So, how exactly does the body shut down as it’s dying? Cancer may very well be one (a very important one) of the mechanisms that is ‘natural’ in its role in having us die. Maybe cancer is not the pathological evil that it’s made out to be. What would happen if cancer did not exist? How would we die then? What does it mean to die of natural causes? How can we figure that out?…I think science and medicine have a lot to learn about us yet.

So, let me address one question at a time. Our bodies are ephemeral things, programmed to ‘die’, which means programmed to return them to the pool of raw material available to other organisms as they organize matter into various structures, themselves programmed to ‘die’. The body ‘shuts down’ in a number of ways depending on circumstance at the time of death. If you get shot in the heart, the process is quick, but immediately cells ‘know’ what’s going on and act accordingly. When my mother died, the nurse in the care home where she lived explained that staff can tell when a person is close to death by looking at their feet and legs. The weaker the heart gets, the less it can pump blood to the extremities. That means that the feet, then the legs show progressive signs of blood loss, losing colour and tone. Maybe that will happen to me. Whatever the circumstances, our bodies are prepared for the moment of death and ‘know’ what to do. Our minds are another thing. I’ll get back to the mind in my next blog post.

Cancer is as natural a process as muscle building. In my case, the likely culprit in triggering my myeloma is an oncology gene, not a factor exterior to my person like an environmental carcinogen, and my immune system was likely complicit in making sure myeloma spread to all of my bone marrow. My bone marrow, it seems, just got tired of producing marrow and started to produce myeloma protein instead, crowding out the cells that produce hemoglobin and other healthy blood cells. I really don’t think that that is a pathological process. Pathology implies that there’s something wrong with the body breaking down and dying. There isn’t. Dying is as natural to us as being born. The problem is that our big brains have a hard time letting go so they unleash our minds in a futile battle against entropy. Ultimately, they deny death itself. We’ll get back to that next post.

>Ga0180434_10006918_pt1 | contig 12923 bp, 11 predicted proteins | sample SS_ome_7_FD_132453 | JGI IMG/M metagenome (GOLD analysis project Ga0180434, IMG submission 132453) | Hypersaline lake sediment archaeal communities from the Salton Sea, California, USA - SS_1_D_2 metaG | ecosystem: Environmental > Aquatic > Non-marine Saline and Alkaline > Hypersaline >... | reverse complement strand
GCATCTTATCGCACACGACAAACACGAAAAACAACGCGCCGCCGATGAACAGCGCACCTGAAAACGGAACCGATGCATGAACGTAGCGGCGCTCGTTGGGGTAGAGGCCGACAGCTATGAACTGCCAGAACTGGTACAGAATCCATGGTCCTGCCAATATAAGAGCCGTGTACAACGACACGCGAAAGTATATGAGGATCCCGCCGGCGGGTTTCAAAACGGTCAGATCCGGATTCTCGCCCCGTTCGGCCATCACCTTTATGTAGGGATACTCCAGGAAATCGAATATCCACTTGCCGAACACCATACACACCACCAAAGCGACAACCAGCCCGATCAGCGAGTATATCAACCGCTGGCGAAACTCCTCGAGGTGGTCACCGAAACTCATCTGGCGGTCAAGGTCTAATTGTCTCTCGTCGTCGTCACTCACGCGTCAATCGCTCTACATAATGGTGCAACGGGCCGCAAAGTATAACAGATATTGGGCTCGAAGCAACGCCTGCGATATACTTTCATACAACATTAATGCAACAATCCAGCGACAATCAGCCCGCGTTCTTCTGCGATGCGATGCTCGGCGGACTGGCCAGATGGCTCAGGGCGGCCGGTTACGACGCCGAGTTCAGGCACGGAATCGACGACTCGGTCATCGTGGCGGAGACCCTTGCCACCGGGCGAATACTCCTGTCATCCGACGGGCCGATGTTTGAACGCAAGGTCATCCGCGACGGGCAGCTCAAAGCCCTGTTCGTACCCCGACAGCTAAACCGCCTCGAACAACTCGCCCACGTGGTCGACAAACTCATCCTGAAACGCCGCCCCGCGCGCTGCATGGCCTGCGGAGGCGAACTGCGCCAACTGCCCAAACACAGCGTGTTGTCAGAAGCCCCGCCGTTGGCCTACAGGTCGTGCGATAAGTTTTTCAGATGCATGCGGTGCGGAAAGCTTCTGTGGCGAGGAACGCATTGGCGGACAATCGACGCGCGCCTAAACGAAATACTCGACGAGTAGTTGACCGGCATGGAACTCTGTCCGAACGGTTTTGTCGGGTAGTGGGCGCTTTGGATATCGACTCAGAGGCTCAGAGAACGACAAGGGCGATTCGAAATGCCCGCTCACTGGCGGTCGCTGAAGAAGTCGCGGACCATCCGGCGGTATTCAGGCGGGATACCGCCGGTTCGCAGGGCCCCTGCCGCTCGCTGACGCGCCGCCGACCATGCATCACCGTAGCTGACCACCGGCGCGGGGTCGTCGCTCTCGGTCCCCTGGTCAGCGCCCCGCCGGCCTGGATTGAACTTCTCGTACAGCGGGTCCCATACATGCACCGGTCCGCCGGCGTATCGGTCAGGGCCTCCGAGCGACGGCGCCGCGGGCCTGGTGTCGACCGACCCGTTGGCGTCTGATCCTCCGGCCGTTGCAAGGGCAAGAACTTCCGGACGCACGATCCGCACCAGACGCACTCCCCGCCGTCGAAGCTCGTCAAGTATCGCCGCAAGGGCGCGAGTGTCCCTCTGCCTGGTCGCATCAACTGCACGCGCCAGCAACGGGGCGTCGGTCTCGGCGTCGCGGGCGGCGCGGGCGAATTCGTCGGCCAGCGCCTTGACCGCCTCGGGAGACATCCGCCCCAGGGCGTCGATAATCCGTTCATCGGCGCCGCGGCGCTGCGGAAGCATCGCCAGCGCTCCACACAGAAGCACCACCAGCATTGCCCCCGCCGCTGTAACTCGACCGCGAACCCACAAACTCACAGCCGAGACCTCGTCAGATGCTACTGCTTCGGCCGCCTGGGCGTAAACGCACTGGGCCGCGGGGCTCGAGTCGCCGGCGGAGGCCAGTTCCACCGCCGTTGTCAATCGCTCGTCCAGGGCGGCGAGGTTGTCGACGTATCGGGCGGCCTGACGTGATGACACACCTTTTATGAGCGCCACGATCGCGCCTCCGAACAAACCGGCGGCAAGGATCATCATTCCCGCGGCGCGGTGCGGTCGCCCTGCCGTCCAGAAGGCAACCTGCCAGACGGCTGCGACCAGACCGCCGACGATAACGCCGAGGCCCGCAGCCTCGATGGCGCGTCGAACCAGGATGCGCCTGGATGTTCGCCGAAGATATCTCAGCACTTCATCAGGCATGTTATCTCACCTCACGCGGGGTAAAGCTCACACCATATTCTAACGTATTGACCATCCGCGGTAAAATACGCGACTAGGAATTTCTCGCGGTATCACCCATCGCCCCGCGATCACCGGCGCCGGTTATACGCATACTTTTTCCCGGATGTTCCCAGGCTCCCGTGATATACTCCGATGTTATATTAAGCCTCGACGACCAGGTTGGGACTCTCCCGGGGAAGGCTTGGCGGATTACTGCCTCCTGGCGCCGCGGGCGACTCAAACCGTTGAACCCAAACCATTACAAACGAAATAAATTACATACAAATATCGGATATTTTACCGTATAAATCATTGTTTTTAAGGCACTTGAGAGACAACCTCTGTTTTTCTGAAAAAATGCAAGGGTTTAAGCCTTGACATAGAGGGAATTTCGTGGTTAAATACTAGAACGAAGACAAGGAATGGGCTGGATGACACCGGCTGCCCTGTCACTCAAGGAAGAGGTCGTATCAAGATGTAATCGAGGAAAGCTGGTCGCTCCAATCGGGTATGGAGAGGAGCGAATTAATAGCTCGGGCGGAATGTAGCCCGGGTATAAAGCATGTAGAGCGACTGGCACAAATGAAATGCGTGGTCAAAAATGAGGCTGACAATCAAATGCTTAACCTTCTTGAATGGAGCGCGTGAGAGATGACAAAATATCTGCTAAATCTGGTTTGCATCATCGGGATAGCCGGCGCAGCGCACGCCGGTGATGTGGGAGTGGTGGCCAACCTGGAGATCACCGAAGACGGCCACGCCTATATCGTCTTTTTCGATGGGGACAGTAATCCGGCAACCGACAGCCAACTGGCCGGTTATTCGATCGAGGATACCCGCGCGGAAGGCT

I think it’s reasonable to ask the questions I pose above: What would happen if cancer did not exist? How would we die then? What does it mean to die of natural causes? If cancer and other ‘deadly diseases’ didn’t exist we’d die from other causes. Simple as that. So, if medicine eventually ‘cures’ cancer or heart disease, or stroke, it will just have to move on to do battle with whatever other cause is determined to kill us. Scientific medicine is based on a pathology model so is organized to do battle with disease and death. That means that it assumes that there are normal ways to be a human and pathological ways. The idea is to ‘fix’ the pathological ways to bring the human back to ‘normality’. Unfortunately, there is no way to fix death, although there are a variety of ways of conceiving of death (but that’s the subject of my next blog post.). So what would happen if science gave up on the pathology model? It would have to study what is ‘normal’ human development, and not be fixated on correcting what “goes wrong”. It would have to cease thinking of disease and death as evil. Of course, evolutionary models are gaining in importance and they aren’t pathologically based. Furthermore, I’m sensing glimmers of the recognition of the weaknesses in the pathology model in the medical clinic, but pathology is a strong draw and won’t likely go into abeyance anytime soon as a favourite basic framework for the practice of medicine. I figure that until science and medicine face reality, the suffering sometimes caused by attempts to prolong life will have to be closely scrutinized along with the Hippocratic oath, and we won’t be able to deal with death as a natural part of life. So where does that leave me?

I can tell you that I’m not convinced that chemotherapy is the best course of action for me. Yes, it will likely allow me to live longer, but how long? And in the meantime, I get obsessed by my lab results and Carolyn and I reckon time by where I am in my chemo cycle and how that makes me feel. Not sure that’s such a good thing.